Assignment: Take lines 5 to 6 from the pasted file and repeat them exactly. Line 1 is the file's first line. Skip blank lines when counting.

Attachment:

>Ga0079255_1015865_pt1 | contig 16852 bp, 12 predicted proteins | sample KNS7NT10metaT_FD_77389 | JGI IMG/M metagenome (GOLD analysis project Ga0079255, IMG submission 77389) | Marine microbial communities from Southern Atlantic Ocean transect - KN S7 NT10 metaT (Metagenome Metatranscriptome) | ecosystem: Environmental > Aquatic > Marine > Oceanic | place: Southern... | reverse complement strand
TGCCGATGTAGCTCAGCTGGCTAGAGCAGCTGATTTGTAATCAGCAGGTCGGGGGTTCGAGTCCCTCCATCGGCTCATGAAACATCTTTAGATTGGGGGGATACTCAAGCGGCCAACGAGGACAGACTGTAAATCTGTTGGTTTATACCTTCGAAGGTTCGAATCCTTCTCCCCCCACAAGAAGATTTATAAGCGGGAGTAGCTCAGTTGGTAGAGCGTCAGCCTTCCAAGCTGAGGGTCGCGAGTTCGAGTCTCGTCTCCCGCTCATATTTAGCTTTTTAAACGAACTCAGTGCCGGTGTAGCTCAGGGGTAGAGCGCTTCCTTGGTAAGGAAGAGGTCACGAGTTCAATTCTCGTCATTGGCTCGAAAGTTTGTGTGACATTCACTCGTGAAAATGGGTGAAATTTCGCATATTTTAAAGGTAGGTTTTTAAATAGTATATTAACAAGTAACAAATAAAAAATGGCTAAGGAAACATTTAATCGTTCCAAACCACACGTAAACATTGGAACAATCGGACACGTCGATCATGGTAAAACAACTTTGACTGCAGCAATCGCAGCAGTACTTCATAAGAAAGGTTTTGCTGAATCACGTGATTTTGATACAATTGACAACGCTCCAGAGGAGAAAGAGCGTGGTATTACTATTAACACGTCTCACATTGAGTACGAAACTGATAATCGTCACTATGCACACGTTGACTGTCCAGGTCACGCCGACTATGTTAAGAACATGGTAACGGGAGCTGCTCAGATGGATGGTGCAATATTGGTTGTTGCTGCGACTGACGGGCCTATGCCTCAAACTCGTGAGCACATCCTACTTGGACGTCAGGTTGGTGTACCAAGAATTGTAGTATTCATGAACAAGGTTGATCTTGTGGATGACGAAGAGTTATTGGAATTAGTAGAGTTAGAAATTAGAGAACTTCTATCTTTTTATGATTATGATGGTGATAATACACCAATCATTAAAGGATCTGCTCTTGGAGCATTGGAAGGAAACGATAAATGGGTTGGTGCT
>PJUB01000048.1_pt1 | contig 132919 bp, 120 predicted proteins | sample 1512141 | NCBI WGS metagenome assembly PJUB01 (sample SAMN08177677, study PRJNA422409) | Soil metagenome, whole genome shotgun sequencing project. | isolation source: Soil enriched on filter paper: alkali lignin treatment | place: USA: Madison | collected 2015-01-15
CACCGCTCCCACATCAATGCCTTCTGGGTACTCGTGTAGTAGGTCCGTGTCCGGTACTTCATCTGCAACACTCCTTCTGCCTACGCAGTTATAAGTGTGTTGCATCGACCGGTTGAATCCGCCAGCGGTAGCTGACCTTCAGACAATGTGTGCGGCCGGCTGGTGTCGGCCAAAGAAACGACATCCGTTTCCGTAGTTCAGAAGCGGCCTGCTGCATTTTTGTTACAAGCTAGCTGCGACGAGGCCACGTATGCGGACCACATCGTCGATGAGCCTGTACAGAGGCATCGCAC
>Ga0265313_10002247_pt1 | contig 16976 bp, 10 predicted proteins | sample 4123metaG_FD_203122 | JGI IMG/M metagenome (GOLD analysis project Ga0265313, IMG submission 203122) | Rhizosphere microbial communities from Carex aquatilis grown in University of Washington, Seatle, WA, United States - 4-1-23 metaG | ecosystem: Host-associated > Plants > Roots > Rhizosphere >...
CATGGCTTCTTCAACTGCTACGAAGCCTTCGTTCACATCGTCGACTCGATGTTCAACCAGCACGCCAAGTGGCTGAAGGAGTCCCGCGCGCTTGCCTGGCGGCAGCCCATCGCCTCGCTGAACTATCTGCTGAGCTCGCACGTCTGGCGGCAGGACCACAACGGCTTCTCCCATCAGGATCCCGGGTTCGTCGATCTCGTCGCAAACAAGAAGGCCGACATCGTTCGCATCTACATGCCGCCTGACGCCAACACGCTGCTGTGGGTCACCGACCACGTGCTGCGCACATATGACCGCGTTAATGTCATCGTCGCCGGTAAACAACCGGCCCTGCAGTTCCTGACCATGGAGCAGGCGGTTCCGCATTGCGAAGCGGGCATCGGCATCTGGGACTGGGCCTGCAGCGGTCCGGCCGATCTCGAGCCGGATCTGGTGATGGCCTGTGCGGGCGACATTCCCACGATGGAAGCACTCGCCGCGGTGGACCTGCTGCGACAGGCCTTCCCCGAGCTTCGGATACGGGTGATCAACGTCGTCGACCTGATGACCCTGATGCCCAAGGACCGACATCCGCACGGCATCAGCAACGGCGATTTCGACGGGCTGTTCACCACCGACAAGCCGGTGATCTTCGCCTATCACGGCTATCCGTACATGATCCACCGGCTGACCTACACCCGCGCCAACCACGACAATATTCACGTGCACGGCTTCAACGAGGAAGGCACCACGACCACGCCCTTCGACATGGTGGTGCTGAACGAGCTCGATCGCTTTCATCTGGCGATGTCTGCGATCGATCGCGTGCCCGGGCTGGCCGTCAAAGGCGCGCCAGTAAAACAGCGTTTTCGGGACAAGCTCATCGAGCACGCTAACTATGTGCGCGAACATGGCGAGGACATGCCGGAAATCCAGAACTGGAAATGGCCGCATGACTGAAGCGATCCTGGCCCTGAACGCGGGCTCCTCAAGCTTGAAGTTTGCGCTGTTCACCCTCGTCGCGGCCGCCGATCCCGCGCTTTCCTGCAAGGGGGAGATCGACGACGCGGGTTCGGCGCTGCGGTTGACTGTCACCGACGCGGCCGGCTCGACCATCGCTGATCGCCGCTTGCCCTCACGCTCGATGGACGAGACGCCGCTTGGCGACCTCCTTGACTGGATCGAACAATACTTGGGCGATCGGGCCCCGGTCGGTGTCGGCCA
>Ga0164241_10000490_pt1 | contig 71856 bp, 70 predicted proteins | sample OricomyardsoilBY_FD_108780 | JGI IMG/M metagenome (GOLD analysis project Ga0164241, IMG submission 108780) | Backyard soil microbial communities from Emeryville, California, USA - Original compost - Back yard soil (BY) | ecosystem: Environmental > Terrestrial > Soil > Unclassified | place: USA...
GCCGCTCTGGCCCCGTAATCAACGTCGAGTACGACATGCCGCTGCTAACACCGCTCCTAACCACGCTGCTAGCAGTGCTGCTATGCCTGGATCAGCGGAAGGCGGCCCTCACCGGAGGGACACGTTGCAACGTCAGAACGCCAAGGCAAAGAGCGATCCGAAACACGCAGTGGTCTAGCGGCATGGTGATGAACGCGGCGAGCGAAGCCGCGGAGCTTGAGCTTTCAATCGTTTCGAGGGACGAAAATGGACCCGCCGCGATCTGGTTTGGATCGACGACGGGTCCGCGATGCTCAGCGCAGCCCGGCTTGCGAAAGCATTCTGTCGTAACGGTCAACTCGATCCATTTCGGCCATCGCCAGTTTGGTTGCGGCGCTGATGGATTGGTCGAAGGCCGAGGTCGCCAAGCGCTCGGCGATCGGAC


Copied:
>Ga0265313_10002247_pt1 | contig 16976 bp, 10 predicted proteins | sample 4123metaG_FD_203122 | JGI IMG/M metagenome (GOLD analysis project Ga0265313, IMG submission 203122) | Rhizosphere microbial communities from Carex aquatilis grown in University of Washington, Seatle, WA, United States - 4-1-23 metaG | ecosystem: Host-associated > Plants > Roots > Rhizosphere >...
CATGGCTTCTTCAACTGCTACGAAGCCTTCGTTCACATCGTCGACTCGATGTTCAACCAGCACGCCAAGTGGCTGAAGGAGTCCCGCGCGCTTGCCTGGCGGCAGCCCATCGCCTCGCTGAACTATCTGCTGAGCTCGCACGTCTGGCGGCAGGACCACAACGGCTTCTCCCATCAGGATCCCGGGTTCGTCGATCTCGTCGCAAACAAGAAGGCCGACATCGTTCGCATCTACATGCCGCCTGACGCCAACACGCTGCTGTGGGTCACCGACCACGTGCTGCGCACATATGACCGCGTTAATGTCATCGTCGCCGGTAAACAACCGGCCCTGCAGTTCCTGACCATGGAGCAGGCGGTTCCGCATTGCGAAGCGGGCATCGGCATCTGGGACTGGGCCTGCAGCGGTCCGGCCGATCTCGAGCCGGATCTGGTGATGGCCTGTGCGGGCGACATTCCCACGATGGAAGCACTCGCCGCGGTGGACCTGCTGCGACAGGCCTTCCCCGAGCTTCGGATACGGGTGATCAACGTCGTCGACCTGATGACCCTGATGCCCAAGGACCGACATCCGCACGGCATCAGCAACGGCGATTTCGACGGGCTGTTCACCACCGACAAGCCGGTGATCTTCGCCTATCACGGCTATCCGTACATGATCCACCGGCTGACCTACACCCGCGCCAACCACGACAATATTCACGTGCACGGCTTCAACGAGGAAGGCACCACGACCACGCCCTTCGACATGGTGGTGCTGAACGAGCTCGATCGCTTTCATCTGGCGATGTCTGCGATCGATCGCGTGCCCGGGCTGGCCGTCAAAGGCGCGCCAGTAAAACAGCGTTTTCGGGACAAGCTCATCGAGCACGCTAACTATGTGCGCGAACATGGCGAGGACATGCCGGAAATCCAGAACTGGAAATGGCCGCATGACTGAAGCGATCCTGGCCCTGAACGCGGGCTCCTCAAGCTTGAAGTTTGCGCTGTTCACCCTCGTCGCGGCCGCCGATCCCGCGCTTTCCTGCAAGGGGGAGATCGACGACGCGGGTTCGGCGCTGCGGTTGACTGTCACCGACGCGGCCGGCTCGACCATCGCTGATCGCCGCTTGCCCTCACGCTCGATGGACGAGACGCCGCTTGGCGACCTCCTTGACTGGATCGAACAATACTTGGGCGATCGGGCCCCGGTCGGTGTCGGCCA